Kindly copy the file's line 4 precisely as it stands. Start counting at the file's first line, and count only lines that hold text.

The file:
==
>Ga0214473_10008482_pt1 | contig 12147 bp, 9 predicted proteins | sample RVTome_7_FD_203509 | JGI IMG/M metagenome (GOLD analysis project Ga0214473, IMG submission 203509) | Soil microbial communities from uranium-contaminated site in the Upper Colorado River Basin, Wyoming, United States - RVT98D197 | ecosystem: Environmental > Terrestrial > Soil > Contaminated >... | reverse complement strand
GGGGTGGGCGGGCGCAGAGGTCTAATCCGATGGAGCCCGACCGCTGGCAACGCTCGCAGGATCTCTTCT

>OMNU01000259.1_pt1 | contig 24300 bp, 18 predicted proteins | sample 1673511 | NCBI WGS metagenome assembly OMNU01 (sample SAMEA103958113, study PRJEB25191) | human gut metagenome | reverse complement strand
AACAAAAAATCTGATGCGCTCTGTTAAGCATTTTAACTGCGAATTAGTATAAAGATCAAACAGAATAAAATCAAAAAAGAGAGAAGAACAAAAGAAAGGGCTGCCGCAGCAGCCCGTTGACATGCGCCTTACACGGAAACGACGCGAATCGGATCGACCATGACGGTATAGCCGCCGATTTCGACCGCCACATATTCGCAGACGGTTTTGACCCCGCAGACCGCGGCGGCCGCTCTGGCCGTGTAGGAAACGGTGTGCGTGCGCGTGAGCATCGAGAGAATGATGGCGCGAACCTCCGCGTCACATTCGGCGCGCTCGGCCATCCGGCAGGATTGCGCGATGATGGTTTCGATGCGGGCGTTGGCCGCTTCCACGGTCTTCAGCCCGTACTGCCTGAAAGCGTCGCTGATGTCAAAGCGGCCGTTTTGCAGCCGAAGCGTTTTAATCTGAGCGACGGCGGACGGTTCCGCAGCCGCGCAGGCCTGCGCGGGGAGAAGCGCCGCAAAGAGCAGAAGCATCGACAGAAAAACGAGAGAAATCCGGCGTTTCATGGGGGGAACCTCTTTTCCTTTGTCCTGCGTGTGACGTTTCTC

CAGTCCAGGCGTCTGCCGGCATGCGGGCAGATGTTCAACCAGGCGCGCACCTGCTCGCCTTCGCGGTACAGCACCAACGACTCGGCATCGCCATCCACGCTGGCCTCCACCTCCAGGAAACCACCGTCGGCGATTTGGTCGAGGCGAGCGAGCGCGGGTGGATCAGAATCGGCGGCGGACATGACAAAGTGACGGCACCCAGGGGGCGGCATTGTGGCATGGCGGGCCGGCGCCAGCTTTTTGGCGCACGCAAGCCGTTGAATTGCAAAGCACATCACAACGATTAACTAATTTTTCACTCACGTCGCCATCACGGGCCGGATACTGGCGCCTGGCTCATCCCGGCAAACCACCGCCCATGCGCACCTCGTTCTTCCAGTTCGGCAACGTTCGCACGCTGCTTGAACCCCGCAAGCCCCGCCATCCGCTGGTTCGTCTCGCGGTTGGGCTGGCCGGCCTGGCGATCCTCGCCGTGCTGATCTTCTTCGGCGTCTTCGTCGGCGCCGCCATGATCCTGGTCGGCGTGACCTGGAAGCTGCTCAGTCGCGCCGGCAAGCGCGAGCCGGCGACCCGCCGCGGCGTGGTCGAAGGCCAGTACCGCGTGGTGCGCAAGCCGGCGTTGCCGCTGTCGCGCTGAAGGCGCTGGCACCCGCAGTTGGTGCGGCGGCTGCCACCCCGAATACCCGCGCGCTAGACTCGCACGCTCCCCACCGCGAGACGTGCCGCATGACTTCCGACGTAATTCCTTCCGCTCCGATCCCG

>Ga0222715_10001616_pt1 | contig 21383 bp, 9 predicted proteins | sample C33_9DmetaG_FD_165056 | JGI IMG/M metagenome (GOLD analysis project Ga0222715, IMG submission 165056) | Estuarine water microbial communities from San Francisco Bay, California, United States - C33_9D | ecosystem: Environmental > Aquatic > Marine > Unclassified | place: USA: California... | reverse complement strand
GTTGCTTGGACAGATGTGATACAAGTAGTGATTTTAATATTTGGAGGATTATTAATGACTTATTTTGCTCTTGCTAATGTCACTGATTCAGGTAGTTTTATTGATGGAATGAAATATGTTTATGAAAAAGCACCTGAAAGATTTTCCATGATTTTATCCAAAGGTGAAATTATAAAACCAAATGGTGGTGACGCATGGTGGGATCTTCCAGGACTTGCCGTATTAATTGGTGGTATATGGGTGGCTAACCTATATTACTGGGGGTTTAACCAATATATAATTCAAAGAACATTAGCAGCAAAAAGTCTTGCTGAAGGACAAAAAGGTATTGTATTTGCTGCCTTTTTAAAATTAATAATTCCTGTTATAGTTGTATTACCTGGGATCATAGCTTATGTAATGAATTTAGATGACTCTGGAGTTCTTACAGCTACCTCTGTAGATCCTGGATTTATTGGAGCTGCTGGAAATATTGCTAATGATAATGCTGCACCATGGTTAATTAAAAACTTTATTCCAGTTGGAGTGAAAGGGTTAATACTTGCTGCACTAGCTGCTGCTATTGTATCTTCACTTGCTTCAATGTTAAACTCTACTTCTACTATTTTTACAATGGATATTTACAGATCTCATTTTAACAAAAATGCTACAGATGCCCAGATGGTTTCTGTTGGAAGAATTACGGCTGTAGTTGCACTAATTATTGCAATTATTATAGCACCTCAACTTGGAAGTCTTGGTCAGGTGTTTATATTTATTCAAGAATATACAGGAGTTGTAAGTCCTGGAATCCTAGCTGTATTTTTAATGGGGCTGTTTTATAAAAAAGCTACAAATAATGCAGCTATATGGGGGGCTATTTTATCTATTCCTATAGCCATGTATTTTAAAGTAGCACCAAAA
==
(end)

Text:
AACAAAAAATCTGATGCGCTCTGTTAAGCATTTTAACTGCGAATTAGTATAAAGATCAAACAGAATAAAATCAAAAAAGAGAGAAGAACAAAAGAAAGGGCTGCCGCAGCAGCCCGTTGACATGCGCCTTACACGGAAACGACGCGAATCGGATCGACCATGACGGTATAGCCGCCGATTTCGACCGCCACATATTCGCAGACGGTTTTGACCCCGCAGACCGCGGCGGCCGCTCTGGCCGTGTAGGAAACGGTGTGCGTGCGCGTGAGCATCGAGAGAATGATGGCGCGAACCTCCGCGTCACATTCGGCGCGCTCGGCCATCCGGCAGGATTGCGCGATGATGGTTTCGATGCGGGCGTTGGCCGCTTCCACGGTCTTCAGCCCGTACTGCCTGAAAGCGTCGCTGATGTCAAAGCGGCCGTTTTGCAGCCGAAGCGTTTTAATCTGAGCGACGGCGGACGGTTCCGCAGCCGCGCAGGCCTGCGCGGGGAGAAGCGCCGCAAAGAGCAGAAGCATCGACAGAAAAACGAGAGAAATCCGGCGTTTCATGGGGGGAACCTCTTTTCCTTTGTCCTGCGTGTGACGTTTCTC